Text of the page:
A plan for pensions
(Trinidad Express) – Caribbean governments should look at adjusting the limits pension funds can invest overseas for better risk management.
This is the view of Professor Compton Bourne, Executive Director, Caribbean Centre for Money and Finance (CCMF) and CCMF Research Fellow Dr Anthony Birchwood.
Last Friday the CCMF hosted the Caribbean Business Executive Seminar themed “The Future of the Pension Industry in the Carib-bean” at the Hyatt Regency (Trinidad), Port of Spain.
Bourne, speaking with the Business Express last Thursday at the CCMF, the University of the West Indies, St Augustine, said for pension schemes generally in the Caribbean, there was a maximum limit to be invested overseas.
“While it satisfies the requirement to use locally generated funds to develop the domestic financial system it also raises a problem of increasing investment risk when the portfolio grows,” he said.
He said one of the cardinal principles in finance was that you diversify your investment and “do not put all your eggs in one basket”.
He pointed out that the larger the sum of money, the less the ability of the domestic economy to absorb those funds with the same degree of “risk freeness”.
Bourne pointed out that in Latin American countries, where the limit for pension funds to invest overseas was 20 per cent, many have moved to 30 per cent to allow for a “little more latitude” and managing of risk.
Bourne said to his knowledge the limit was about 20 per cent locally.
Birchwood said while you wanted to safeguard local investors the domestic economy did not have sufficient instruments, and this was a “big dilemma” faced by small economies.
He noted that currently interest rates internationally were low but in the future they could be higher and therefore more attractive to put funds abroad.
Bourne said typically interest abroad are a few points lower than locally and “typically the draw is safety”.
He noted that Central Banks invest in US treasuries even when the interest rate is 0.05 per cent.
“Safety is a prime factor in investment decisions,” he added.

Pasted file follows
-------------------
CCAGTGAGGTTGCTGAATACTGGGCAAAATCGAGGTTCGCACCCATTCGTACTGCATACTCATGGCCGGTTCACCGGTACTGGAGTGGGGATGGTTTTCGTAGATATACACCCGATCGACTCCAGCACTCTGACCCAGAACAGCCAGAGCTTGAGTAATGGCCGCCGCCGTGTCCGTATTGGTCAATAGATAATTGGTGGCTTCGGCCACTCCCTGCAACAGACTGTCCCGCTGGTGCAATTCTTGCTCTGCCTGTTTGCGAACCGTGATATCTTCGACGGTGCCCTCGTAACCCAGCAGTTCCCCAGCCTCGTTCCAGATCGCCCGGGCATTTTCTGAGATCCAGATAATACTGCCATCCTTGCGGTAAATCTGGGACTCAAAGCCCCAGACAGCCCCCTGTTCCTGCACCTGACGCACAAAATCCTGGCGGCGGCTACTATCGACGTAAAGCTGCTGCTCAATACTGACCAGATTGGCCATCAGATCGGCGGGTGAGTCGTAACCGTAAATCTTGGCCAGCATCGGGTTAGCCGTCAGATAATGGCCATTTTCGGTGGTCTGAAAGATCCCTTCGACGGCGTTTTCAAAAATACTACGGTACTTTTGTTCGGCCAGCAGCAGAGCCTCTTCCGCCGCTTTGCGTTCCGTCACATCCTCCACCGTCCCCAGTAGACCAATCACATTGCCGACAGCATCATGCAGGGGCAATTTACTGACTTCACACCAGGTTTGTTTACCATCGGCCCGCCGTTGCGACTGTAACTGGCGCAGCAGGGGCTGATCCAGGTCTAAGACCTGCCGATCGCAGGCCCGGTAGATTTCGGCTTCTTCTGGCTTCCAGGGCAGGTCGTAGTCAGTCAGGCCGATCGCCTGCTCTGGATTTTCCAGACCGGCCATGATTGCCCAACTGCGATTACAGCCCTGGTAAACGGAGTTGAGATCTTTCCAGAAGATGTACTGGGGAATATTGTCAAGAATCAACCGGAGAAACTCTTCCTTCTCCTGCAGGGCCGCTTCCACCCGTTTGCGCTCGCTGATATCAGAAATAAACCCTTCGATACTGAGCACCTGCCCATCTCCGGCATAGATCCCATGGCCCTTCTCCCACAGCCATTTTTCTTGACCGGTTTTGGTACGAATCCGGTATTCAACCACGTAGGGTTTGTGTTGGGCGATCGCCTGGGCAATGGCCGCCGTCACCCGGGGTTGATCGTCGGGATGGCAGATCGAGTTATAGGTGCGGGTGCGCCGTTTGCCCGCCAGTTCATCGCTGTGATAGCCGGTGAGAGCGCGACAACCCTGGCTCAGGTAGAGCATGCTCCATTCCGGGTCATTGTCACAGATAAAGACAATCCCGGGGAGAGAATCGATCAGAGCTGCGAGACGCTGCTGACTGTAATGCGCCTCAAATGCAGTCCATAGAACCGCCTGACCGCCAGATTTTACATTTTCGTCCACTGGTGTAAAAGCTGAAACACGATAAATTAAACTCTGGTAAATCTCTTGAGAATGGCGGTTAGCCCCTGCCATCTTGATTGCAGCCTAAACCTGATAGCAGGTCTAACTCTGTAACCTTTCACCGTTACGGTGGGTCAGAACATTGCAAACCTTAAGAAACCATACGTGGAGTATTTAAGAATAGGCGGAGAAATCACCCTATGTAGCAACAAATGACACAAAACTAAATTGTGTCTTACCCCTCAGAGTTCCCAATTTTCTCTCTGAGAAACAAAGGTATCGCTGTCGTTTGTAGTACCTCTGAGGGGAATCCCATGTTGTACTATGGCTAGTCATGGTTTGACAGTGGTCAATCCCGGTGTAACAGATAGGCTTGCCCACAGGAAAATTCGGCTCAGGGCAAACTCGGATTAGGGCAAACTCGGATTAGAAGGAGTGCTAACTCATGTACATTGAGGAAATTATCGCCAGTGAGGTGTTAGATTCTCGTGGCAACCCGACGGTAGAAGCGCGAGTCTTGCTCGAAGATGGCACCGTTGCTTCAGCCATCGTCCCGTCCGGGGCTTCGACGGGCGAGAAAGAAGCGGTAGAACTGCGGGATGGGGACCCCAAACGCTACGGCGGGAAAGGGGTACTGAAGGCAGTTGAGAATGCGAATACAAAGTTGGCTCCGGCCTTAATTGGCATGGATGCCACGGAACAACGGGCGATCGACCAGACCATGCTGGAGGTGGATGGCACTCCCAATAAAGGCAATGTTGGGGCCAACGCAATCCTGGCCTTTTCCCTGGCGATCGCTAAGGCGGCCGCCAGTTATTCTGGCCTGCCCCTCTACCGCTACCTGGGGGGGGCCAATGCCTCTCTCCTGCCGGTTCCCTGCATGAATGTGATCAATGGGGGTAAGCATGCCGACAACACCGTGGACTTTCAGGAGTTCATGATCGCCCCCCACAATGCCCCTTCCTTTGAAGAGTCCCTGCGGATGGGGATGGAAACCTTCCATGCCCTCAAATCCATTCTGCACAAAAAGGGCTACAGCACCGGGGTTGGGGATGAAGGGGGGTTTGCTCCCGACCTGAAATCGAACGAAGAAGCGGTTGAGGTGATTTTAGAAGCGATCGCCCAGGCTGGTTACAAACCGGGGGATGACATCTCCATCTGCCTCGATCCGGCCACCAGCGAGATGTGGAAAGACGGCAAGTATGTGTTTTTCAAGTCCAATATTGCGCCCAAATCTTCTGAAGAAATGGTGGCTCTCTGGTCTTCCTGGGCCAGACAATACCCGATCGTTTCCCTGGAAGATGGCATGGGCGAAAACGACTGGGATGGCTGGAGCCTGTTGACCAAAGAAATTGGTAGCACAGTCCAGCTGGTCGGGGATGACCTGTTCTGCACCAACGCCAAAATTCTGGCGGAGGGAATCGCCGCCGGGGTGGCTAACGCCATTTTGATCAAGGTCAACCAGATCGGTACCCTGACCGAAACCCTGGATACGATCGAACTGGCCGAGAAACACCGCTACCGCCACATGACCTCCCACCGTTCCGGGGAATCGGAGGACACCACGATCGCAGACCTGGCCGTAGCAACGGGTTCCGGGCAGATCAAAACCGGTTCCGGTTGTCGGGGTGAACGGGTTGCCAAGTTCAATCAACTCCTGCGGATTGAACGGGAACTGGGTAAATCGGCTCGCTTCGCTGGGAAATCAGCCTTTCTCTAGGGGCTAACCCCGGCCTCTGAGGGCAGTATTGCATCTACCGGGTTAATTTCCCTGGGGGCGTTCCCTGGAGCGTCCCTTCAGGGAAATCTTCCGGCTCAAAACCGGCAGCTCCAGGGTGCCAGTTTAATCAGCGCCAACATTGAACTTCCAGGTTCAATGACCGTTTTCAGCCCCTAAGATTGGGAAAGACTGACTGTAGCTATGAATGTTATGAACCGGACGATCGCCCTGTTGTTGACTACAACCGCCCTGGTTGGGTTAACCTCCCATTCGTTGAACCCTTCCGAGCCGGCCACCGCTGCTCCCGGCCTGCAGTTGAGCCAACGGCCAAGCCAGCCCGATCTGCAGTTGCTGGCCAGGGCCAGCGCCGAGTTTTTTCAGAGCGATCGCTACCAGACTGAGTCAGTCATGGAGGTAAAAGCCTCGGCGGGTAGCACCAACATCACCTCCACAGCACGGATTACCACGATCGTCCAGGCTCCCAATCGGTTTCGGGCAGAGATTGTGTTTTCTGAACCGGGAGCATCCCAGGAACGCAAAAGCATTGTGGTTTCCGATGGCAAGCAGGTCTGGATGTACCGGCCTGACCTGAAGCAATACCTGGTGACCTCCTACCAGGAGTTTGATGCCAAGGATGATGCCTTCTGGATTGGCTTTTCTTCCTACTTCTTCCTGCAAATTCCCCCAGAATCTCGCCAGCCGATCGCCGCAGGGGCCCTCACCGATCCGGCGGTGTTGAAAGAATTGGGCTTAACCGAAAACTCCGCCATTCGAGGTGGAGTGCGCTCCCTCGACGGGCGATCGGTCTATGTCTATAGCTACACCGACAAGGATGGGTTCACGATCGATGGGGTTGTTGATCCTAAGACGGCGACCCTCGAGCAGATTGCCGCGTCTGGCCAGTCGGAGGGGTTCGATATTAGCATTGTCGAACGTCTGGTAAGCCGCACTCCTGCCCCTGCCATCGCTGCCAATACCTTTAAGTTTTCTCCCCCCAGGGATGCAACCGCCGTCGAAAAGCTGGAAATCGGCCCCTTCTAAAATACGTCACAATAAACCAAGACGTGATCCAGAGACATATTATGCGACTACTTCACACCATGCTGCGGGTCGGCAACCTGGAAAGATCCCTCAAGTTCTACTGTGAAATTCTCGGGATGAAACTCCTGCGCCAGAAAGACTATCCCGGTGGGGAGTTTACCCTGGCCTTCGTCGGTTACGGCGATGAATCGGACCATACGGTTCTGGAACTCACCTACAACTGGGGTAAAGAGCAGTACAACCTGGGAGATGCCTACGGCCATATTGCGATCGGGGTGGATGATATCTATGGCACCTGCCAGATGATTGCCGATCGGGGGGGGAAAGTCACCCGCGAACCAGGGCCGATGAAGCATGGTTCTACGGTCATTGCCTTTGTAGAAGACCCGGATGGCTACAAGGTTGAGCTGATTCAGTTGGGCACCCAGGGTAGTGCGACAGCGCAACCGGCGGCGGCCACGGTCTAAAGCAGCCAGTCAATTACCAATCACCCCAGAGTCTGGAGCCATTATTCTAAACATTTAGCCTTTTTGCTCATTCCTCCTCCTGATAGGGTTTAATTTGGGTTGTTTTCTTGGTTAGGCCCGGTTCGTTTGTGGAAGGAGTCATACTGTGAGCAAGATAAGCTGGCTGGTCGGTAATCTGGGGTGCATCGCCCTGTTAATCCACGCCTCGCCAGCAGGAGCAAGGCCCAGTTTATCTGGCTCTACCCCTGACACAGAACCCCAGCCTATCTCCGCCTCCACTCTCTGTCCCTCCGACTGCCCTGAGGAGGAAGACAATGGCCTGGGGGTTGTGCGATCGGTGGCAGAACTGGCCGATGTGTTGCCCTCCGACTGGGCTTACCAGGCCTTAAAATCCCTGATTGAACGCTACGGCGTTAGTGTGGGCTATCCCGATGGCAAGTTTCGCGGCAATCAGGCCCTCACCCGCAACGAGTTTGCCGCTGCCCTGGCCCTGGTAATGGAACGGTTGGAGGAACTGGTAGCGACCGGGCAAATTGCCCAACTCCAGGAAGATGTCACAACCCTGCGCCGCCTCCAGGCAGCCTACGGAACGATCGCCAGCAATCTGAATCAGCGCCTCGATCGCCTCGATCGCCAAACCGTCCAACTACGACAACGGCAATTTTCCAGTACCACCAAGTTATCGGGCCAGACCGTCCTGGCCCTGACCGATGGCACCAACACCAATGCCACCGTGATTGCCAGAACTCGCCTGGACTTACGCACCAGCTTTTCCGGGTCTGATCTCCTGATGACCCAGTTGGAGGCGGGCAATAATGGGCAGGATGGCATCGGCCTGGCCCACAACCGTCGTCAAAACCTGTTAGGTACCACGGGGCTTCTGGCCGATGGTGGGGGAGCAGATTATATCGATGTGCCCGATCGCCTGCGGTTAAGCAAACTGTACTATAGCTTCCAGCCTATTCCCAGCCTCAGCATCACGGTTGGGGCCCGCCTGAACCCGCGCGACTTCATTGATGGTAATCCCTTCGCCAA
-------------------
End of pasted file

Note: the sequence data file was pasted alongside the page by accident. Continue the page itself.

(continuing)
Bourne said while domestic financial firms may argue that they have the capacity to absorb investment from pension funds they are betting on their own risk management opportunities and “might be too optimistic”.
He noted there was the issue of where the pension funds were being invested and the quality of the investment decision.
“Whether you are putting resources into relatively safe investments,” he added.
He noted you could potentially “lose everything” such as the case with the collapse of the CL Financial Group, which had many pension funds in various instruments by the conglomerate. Bourne pointed out that even with “wise investments” with capital safety pension funds could still be affected by changes in the financial market.
He said before the global financial crisis US government securities were three per cent but it was currently below one per cent, and earning on investment that are safe are minimal.
He noted that social security schemes such as the local National Insurance Scheme (NIS) was the baseline pension for many people and how it is structured and managed is “very critical”. He said there was an issue as to the extent to which social security themes would invest so heavily in government adding that many regional schemes hold a significant proportion of their portfolio in government bonds and treasury bills.
“And we have seen in the region that many of them are also beginning to make loans to other quasi-government bodies and sometimes marginally government bodies,” he said.
He noted in Barbados recently there was the issue of NIS investing in a large hotel project. “It raised quite a few eyebrows,” he recalled.
Bourne noted that companies had to find investments with a sufficient flow to pay pensioners at the agreed level. He said this was an issue of governance and stressed that pension schemes should have representatives who are beneficiaries and potential beneficiaries.
On the public service pension scheme, where you work, retire and then get your pension, Bourne said individual governments had to be able to sustain taxes at requisite levels and balance with other obligations. He said this was usually not a problem but with an aging population, as this country has, there are greater demands on pension payments. He also pointed out that the greater the unemployment the smaller the income tax space.
On the regulatory system for financial institutions in the region Bourne said while “not that weak” they were “far from perfect”. He noted in Jamaica about 15 years ago there were “pension clubs” that appealed to the public to invest and in almost every instance “resources were lost”.
He said these schemes were outside the ambit of the regulatory authorities, in any system there would be loopholes, and the regulators were in a “catching up game”.